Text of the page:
'The American Numismatic Society to Repatriate 94 War-Looted Coins to the Salzburg Museum', The American Numismatic Society May 23, 2017/

Thursday, April 6, 2017

Let’s do a Brexit deal with the Parthenon marbles

Geoffrey Robertson ('Let’s do a Brexit deal with the Parthenon marbles' Guardian Tuesday 4 April 2017) suggests that gestures involving the enhancement of Europe’s cultural heritage may have a role to play in ensuring a modicum of success in Brexit negotiations:
The most important symbols of Europe’s cultural heritage are the Parthenon marbles. Half of them are in the new Acropolis Museum, while the other half, ripped off the Parthenon by a Scottish diplomat, sit in a British Museum gallery [...] There is no more significant cultural heritage than the Parthenon marbles, so the negotiators on both sides are bound to take their reunification into account. They are, of course, priceless, and a UK offer to return them should be accepted in return for major concessions [...] a willingness to surrender Elgin’s ill-gotten gains will win goodwill as well as concessions. Britain is leaving Europe, so it should leave Europe with its marbles. 

Monday, April 3, 2017

Mohenjo Daro Dancing Girl

Muhammad Majid Bashir, 'The dancing girl in distress' Pakistan Today, January 29, 2017
The dancing girl, excavated in the Hargreaves area of Mohenjo Daro in 1926 by Ernest Mackay, is currently displayed at National Museum in New Delhi. Pakistan’s demand for its return bases itself on the belief that it was taken from Pakistan, 60 years ago, on the request of the National Arts Council in Delhi, for an exhibition from the Lahore Museum, but was never returned. The statue forms an integral part of Pakistan’s national heritage as a prehistoric cultural object, and its return to Pakistan is vital. [...] Due to the lack of certainty as to the events and circumstances that led to the dancing girl’s situation in India; an appeal to the government should be made to request UNESCO’s Intergovernmental Committee for Promoting the Return of Cultural Property to its Countries of Origin or its Restitution in case of Illicit Appropriation to take into consideration this matter for the unharmed and peaceful return of the dancing girl to its home.
Another version of events, however, "suggests the statue was taken to Delhi before Partition by Mortimer Wheeler" (halid, Haroon (26 October 2016). "Should Pakistan get the dancing girl from Mohenjo-Daro back?". Huffington Post; Mansoor, Hasan (11 October 2016). "Pakistan needs to do homework for Dancing Girl's return". Dawn Oct 11, 2016).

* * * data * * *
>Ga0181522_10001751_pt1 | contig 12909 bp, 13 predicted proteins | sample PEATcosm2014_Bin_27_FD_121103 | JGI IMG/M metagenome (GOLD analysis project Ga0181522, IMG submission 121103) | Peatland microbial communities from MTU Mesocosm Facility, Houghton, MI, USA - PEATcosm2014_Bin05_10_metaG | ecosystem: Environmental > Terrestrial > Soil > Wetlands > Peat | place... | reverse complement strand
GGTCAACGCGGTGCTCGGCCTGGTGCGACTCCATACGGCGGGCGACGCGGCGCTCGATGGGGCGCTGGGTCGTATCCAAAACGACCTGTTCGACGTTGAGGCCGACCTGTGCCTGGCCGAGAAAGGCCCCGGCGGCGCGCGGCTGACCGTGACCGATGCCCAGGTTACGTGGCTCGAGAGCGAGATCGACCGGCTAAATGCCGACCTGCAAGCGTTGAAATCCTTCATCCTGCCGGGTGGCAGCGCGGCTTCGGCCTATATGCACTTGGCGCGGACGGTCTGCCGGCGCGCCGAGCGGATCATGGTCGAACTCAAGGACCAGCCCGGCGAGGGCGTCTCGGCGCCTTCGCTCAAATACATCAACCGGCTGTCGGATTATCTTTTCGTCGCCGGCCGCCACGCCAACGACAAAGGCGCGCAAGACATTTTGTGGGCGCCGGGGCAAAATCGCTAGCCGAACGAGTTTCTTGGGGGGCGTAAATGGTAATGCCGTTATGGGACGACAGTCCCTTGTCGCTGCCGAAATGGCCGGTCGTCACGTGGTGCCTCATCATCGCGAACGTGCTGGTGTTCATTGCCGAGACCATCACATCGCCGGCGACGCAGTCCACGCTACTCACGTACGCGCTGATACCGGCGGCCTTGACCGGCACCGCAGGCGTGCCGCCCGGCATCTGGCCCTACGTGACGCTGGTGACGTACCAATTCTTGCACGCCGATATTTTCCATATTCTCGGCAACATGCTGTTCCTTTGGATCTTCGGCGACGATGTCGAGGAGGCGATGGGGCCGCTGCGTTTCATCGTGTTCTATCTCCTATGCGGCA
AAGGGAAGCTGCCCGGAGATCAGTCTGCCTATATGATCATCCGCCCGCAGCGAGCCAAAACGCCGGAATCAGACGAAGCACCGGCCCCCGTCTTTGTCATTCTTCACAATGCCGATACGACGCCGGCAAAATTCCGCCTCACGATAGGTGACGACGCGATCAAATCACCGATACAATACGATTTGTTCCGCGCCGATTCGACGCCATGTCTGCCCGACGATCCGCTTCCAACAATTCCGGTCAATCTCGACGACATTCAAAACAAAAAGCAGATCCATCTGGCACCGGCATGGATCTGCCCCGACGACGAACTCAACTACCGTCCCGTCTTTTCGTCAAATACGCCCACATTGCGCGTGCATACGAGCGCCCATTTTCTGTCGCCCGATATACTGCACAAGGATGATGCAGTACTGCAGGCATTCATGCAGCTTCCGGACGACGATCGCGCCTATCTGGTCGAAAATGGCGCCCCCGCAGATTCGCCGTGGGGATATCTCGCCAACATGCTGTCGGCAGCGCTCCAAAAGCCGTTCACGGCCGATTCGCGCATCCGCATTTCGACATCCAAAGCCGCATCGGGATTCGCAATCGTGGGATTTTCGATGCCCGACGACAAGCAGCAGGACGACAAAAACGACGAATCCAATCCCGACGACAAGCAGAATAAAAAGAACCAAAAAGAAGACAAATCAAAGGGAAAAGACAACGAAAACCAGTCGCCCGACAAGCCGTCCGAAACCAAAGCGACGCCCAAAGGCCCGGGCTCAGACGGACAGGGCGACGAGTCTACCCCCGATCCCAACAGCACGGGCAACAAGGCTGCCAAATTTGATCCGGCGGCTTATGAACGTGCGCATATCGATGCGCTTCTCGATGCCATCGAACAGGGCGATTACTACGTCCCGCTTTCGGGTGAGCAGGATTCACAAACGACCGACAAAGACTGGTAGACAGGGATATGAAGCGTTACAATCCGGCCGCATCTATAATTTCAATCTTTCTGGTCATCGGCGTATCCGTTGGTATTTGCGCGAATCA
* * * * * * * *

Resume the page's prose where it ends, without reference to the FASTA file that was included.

Friday, December 30, 2016

Cairo Geniza at Cambridge University

Edgar Asher, Cairo Geniza at Cambridge University' Ashernet Dec 29, 2016
An exhibition at Cambridge University featuring a fraction of ancient Jewish manuscripts that are part of the unique collection known as the Cairo Geniza will open in April, 2017. Titled “Discarded History,” the exhibit displays a small percentage of 300,000 manuscripts originally found in the geniza, or storeroom, of the Ben Ezra Synagogue in Fustat. Some documents date back over 1,000 years.[...] Schechter received permission to examine the contents of the geniza and to take whatever he liked. As he later said, “I liked it all.” Schechter subsequently removed most of the manuscripts from the Ben Ezra Synagogue geniza and brought them back to Cambridge. As he began to evaluate hundreds of items, he realized that this collection of documents was an unprecedented window on Jewish life.[...] The religious and civil documents discovered in the Cairo Geniza provide scholars with copious pieces of information that, when they are all itemized and collated, will be a window on Jewish secular and religious life over the past 10 centuries.
The collection was taken in 1896, in 2016 its full cataloguing is still being referred to in the future tense. Maybe instead of throwing resources at displaying the 'trophies', the institution housing them should pull their finger out and get them properly analysed at last. Too many institutions are sitting on material they have taken for themselves but have not the resources to process properlyn in good time.